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      Implant stability measurement of delayed and immediately loaded implants during healing.

      Clinical Oral Implants Research
      Acid Etching, Dental, Air Abrasion, Dental, Bone Density, physiology, Dental Abutments, Dental Implants, Dental Prosthesis Design, Dental Prosthesis Retention, Dental Prosthesis, Implant-Supported, Dental Restoration Failure, Denture, Partial, Fixed, Female, Follow-Up Studies, Humans, Male, Mandible, physiopathology, surgery, Maxilla, Middle Aged, Osseointegration, Statistics, Nonparametric, Survival Analysis, Treatment Outcome, Vibration, Wound Healing

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          Abstract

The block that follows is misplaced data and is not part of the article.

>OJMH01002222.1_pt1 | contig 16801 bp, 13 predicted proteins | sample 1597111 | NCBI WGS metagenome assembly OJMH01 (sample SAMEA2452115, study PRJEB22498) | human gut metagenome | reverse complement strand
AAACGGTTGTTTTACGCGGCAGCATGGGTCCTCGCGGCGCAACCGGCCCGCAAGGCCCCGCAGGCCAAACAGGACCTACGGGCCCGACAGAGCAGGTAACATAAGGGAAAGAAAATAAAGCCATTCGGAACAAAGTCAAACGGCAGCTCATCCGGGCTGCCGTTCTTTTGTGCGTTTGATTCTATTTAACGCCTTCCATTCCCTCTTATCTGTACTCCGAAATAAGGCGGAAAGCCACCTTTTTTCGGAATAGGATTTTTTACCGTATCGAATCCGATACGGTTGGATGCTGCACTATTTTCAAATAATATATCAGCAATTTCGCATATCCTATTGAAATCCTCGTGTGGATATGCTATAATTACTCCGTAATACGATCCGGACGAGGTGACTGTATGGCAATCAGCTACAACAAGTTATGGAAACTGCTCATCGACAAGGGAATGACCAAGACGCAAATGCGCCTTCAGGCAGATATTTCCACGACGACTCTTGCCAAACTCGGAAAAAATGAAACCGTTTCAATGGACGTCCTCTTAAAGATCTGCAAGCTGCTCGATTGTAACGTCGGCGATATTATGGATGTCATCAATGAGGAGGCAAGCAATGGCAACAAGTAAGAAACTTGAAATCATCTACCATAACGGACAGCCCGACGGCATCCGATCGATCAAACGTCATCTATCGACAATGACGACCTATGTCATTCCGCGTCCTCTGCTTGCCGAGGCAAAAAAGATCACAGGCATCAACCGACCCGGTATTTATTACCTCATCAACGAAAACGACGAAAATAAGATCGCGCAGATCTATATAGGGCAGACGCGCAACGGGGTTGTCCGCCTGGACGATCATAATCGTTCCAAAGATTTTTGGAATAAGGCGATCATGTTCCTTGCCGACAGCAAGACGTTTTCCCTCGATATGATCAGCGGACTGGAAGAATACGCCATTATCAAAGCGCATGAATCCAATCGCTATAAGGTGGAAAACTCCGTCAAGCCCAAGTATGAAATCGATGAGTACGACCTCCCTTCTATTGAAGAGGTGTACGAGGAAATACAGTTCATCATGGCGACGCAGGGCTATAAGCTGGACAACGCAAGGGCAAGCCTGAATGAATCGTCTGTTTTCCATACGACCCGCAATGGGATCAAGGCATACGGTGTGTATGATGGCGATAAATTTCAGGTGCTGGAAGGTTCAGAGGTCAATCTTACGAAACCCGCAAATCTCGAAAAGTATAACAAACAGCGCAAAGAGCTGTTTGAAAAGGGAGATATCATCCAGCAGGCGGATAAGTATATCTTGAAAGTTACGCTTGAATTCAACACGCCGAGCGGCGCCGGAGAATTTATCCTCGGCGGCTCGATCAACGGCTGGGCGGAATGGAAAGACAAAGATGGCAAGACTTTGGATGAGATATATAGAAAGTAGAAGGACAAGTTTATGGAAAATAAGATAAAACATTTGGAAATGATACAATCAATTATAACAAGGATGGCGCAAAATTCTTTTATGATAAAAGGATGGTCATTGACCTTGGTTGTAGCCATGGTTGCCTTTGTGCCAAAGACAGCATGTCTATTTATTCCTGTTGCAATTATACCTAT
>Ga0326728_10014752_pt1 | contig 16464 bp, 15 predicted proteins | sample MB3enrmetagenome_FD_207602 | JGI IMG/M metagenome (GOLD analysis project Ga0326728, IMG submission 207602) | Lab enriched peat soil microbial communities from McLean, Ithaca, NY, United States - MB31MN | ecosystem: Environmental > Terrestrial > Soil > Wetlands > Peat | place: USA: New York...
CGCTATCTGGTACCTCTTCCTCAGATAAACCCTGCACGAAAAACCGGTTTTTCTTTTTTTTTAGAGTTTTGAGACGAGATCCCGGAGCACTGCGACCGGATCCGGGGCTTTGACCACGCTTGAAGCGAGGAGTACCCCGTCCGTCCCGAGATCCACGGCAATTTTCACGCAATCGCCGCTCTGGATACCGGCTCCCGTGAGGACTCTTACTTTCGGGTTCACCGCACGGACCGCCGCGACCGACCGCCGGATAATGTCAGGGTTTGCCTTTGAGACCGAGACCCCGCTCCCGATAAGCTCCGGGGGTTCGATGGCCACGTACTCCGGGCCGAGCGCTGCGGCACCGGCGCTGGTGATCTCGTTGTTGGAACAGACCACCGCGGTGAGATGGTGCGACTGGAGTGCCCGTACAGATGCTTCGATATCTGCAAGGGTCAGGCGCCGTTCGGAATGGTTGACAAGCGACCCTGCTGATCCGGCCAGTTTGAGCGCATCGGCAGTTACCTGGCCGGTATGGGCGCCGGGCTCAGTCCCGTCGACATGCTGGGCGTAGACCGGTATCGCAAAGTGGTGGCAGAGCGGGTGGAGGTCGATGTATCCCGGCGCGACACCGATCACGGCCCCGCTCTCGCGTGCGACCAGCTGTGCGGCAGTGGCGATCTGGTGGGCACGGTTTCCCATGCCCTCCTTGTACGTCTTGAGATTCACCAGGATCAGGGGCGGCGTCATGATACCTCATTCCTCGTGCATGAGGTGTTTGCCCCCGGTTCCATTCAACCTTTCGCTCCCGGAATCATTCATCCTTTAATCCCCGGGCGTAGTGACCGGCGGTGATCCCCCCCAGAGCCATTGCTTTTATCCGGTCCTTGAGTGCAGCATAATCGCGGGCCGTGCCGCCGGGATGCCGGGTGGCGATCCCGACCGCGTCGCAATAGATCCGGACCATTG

The purpose of the present study was (1) to measure the primary stability of ITI implants placed in both jaws and determine the factors that affect the implant stability quotient (ISQ) determined by the resonance frequency method and (2) to monitor implant stability during the first 3 months of healing and evaluate any difference between immediately loaded (IL) implants and standard delayed loaded (DL) implants. The IL and DL groups consisted of 18 patients/63 implants and 18 patients/43 implants. IL implants were loaded after 2 days; DL implants were left to heal according to the one-stage procedure. The ISQ was recorded with an Osstell apparatus (Integration Diagnostics AB, Gothenburg, Sweden) at implant placement, after 1, 2, 4, 6, 8, 10 and 12 weeks. Primary stability was affected by the jaw and the bone type. The ISQ was higher in the mandible (59.8+/-6.7) than the maxilla (55.0+/-6.8). The ISQ was significantly higher in type I bone (62.8+/-7.2) than in type III bone (56.0+/-7.8). The implant position, implant length, implant diameter and implant deepening (esthetic plus implants) did not affect primary stability. After 3 months, the gain in stability was higher in the mandible than in the maxilla. The influence of bone type was leveled off and bone quality did not affect implant stability. The resonance-frequency analysis method did not reveal any difference in implant stability between the IL and DL implants over the healing period. Implant stability remained constant or increased slightly during the first 4-6 weeks and then increased more markedly. One DL and IL implant failed; both were 8 mm long placed in type III bone. At the 1-year control, the survival rate of the IL and the DL implants was 98.4% and 97.7%, respectively. This study showed no difference in implant stability between the IL and DL procedures over the first 3 months. IL short-span bridges placed in the posterior region and full arch rehabilitation of the maxilla with ITI sandblasted-and-etched implants were highly predictable.

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